McCrank History, Family Crest & Coats of Arms

In ancient Scotland, McCrank was a Strathclyde-Briton name for someone who lived in county of Angus.

Early Origins of the McCrank family

The surname McCrank was first found in Angus (Gaelic: Aonghas), part of the Tayside region of northeastern Scotland, and present day Council Area of Angus, formerly known as Forfar or Forfarshire.

"The Ranys or Rennys were extensive owners of land in the district of Craig in Angus from the middle of the fifteenth century, and the Rennies of Usan were recognised as an old family. Symon Renny was bailie of Inverkeithing in 1362. John Rayny, pelliparius, was burgess of Stirling in 1436." [1]

Early History of the McCrank family

This web page shows only a small excerpt of our McCrank research. Another 187 words (13 lines of text) covering the years 1526, 1572, 1592, 1798, 1402, 1409 and are included under the topic Early McCrank History in all our PDF Extended History products and printed products wherever possible.

McCrank Spelling Variations

In Medieval times, spelling and translation were not nearly so highly developed as today. They were generally carried out according to the sound and intuition of the bearer. For that reason spelling variations are extremely common among early Scottish names. McCrank has been spelled Rayney, Rainy, Rainey, Rainnie, Rennie, Renny and many more.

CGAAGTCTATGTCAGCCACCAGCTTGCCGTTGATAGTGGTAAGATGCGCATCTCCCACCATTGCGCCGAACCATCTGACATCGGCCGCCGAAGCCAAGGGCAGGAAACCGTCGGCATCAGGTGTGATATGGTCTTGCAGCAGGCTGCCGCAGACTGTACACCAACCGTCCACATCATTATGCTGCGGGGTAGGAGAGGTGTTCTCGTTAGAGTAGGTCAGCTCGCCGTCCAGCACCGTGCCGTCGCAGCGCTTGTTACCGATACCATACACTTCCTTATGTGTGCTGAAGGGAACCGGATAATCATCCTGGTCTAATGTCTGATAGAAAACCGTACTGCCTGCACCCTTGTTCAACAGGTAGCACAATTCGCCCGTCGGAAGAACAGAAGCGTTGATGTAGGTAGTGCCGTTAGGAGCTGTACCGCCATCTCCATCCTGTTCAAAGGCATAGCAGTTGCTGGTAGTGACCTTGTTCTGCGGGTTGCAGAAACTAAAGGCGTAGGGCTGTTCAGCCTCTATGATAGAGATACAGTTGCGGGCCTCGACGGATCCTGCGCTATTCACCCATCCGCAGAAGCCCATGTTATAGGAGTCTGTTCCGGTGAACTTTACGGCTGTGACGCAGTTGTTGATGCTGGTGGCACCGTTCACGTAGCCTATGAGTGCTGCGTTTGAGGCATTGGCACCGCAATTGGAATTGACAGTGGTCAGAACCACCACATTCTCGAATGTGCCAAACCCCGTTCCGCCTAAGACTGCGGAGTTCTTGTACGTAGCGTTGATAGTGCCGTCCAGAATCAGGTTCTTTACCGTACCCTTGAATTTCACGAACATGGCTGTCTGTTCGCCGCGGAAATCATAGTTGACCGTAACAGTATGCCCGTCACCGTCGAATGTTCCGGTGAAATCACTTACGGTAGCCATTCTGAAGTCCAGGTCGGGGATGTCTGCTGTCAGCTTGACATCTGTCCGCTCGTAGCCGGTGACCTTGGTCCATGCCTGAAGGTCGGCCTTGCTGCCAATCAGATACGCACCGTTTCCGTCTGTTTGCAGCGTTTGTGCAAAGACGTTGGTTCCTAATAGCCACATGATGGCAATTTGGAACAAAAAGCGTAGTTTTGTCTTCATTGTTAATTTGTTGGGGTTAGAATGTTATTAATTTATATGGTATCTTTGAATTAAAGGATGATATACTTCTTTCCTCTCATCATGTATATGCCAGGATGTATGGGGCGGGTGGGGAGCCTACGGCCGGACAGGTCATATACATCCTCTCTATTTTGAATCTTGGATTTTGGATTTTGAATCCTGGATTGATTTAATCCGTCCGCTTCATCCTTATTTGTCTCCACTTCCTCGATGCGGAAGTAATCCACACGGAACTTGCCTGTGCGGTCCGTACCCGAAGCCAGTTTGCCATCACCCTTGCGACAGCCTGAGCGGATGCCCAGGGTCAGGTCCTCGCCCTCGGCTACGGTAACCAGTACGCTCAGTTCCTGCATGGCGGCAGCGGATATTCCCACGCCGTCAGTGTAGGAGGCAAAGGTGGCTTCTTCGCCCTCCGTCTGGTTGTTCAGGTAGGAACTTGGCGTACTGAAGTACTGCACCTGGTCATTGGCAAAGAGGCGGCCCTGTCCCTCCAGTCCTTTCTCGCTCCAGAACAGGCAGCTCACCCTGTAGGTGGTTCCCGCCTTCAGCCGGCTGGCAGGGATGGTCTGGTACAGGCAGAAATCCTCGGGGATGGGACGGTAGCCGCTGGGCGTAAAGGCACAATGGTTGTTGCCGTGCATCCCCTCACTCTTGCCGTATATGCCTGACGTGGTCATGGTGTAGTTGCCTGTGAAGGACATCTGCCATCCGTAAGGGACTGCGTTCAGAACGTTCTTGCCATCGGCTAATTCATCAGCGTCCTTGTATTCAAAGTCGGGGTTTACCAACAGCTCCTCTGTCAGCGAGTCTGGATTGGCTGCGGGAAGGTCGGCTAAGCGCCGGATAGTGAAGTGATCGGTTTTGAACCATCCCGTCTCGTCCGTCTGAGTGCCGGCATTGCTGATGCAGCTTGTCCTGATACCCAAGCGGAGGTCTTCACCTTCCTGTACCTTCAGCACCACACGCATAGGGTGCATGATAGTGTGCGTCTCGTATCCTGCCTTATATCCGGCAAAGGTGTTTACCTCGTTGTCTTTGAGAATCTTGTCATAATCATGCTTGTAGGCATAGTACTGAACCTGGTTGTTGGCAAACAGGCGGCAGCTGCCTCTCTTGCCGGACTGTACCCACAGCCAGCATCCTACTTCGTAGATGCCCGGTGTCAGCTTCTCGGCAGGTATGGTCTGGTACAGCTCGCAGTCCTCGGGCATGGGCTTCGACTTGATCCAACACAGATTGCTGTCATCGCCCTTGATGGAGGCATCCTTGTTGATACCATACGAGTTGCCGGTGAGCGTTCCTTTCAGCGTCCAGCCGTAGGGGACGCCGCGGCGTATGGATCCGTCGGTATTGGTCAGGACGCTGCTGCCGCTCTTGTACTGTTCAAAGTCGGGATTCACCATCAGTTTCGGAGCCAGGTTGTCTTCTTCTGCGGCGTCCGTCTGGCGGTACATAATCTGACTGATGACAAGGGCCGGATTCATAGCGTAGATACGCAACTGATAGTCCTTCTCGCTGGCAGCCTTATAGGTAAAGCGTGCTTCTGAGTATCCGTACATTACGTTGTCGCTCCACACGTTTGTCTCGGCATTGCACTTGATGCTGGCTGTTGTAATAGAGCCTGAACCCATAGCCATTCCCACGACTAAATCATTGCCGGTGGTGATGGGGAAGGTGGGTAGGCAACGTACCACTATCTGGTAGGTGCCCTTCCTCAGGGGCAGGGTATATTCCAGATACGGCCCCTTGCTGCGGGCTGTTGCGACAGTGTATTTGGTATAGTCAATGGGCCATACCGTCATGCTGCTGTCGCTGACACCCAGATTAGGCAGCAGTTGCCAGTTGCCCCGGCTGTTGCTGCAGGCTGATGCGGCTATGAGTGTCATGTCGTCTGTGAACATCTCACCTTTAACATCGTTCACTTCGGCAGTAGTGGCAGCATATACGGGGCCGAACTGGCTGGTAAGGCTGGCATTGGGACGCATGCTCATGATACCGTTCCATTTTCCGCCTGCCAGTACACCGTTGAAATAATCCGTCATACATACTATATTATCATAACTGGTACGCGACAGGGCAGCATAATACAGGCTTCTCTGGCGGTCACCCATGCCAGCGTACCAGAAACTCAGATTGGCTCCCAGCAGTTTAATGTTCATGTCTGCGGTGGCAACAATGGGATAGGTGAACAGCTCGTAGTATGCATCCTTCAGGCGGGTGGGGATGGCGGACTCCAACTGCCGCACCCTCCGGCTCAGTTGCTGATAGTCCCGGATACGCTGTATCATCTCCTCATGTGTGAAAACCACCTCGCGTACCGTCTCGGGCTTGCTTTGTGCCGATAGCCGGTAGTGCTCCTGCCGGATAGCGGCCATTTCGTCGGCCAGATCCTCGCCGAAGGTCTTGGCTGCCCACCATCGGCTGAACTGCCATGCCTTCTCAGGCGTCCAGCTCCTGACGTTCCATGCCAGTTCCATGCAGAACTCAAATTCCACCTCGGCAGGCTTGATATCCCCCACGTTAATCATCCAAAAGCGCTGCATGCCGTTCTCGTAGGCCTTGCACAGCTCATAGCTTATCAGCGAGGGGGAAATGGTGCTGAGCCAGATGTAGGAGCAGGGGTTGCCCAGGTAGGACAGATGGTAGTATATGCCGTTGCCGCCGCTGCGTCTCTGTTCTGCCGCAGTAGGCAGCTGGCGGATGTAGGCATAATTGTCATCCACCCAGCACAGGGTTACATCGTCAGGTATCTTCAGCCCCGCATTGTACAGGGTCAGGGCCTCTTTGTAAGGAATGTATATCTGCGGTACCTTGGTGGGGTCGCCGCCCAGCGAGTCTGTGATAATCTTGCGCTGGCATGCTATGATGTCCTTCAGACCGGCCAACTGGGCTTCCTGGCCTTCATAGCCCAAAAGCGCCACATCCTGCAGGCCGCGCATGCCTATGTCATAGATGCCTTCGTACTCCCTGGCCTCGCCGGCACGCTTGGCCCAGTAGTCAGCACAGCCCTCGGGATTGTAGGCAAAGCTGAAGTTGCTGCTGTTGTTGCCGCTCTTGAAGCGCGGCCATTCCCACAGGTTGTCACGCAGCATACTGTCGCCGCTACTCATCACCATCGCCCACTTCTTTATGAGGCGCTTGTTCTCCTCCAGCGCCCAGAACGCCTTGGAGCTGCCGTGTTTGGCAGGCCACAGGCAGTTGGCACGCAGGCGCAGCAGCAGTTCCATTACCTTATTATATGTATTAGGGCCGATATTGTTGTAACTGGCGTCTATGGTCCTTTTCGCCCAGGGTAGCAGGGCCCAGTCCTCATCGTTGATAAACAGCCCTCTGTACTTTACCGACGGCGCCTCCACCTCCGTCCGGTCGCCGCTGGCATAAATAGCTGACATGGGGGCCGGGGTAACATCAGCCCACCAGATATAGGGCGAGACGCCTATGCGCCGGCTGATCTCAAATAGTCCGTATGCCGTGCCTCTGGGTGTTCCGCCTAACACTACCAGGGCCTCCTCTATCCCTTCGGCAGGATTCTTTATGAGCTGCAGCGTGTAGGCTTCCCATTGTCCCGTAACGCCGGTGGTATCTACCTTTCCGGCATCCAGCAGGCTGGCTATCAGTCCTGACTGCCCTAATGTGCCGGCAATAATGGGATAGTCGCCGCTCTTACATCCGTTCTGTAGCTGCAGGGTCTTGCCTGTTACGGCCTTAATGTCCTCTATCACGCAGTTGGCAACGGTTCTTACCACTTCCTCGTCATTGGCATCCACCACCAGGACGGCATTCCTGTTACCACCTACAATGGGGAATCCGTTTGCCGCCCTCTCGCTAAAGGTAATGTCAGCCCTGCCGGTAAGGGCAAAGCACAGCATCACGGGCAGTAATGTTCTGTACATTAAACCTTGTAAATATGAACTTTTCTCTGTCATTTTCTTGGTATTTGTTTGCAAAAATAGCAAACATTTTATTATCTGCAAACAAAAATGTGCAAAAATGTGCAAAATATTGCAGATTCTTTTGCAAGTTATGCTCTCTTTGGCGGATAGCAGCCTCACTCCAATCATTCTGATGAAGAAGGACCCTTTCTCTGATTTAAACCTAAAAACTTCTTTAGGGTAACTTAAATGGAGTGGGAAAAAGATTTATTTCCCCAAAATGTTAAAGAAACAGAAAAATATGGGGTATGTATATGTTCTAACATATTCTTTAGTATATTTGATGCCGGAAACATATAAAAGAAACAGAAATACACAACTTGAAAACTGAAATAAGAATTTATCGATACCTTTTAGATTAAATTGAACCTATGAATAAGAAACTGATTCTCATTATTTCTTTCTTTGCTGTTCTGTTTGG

Early Notables of the McCrank family (pre 1700)

More information is included under the topic Early McCrank Notables in all our PDF Extended History products and printed products wherever possible.

Ireland Migration of the McCrank family to Ireland

Some of the McCrank family moved to Ireland, but this topic is not covered in this excerpt.
Another 59 words (4 lines of text) about their life in Ireland is included in all our PDF Extended History products and printed products wherever possible.

Migration of the McCrank family

Unrest, poverty, and persecution caused thousands to look for opportunity and freedom in the North American colonies. The crossing was long, overcrowded, and unsanitary, though, and came only at great expense. Many Strathclyde families settled on the east coast of North America in communities that would form the backbone of what would become the great nations of the United States and Canada. The American War of Independence caused those who remained loyal to England to move north to Canada as United Empire Loyalists. In the 20th century, Strathclyde and other Scottish families across North America began to recover their collective heritage through highland games and Clan societies. Among them: Luke Rainy who settled in Virginia in 1679; Johnston Rainey who settled in Charles Town [Charleston], South Carolina in 1763; followed by James Rainey in 1767.



  1. ^ Black, George F., The Surnames of Scotland Their Origin, Meaning and History. New York: New York Public Library, 1946. Print. (ISBN 0-87104-172-3)


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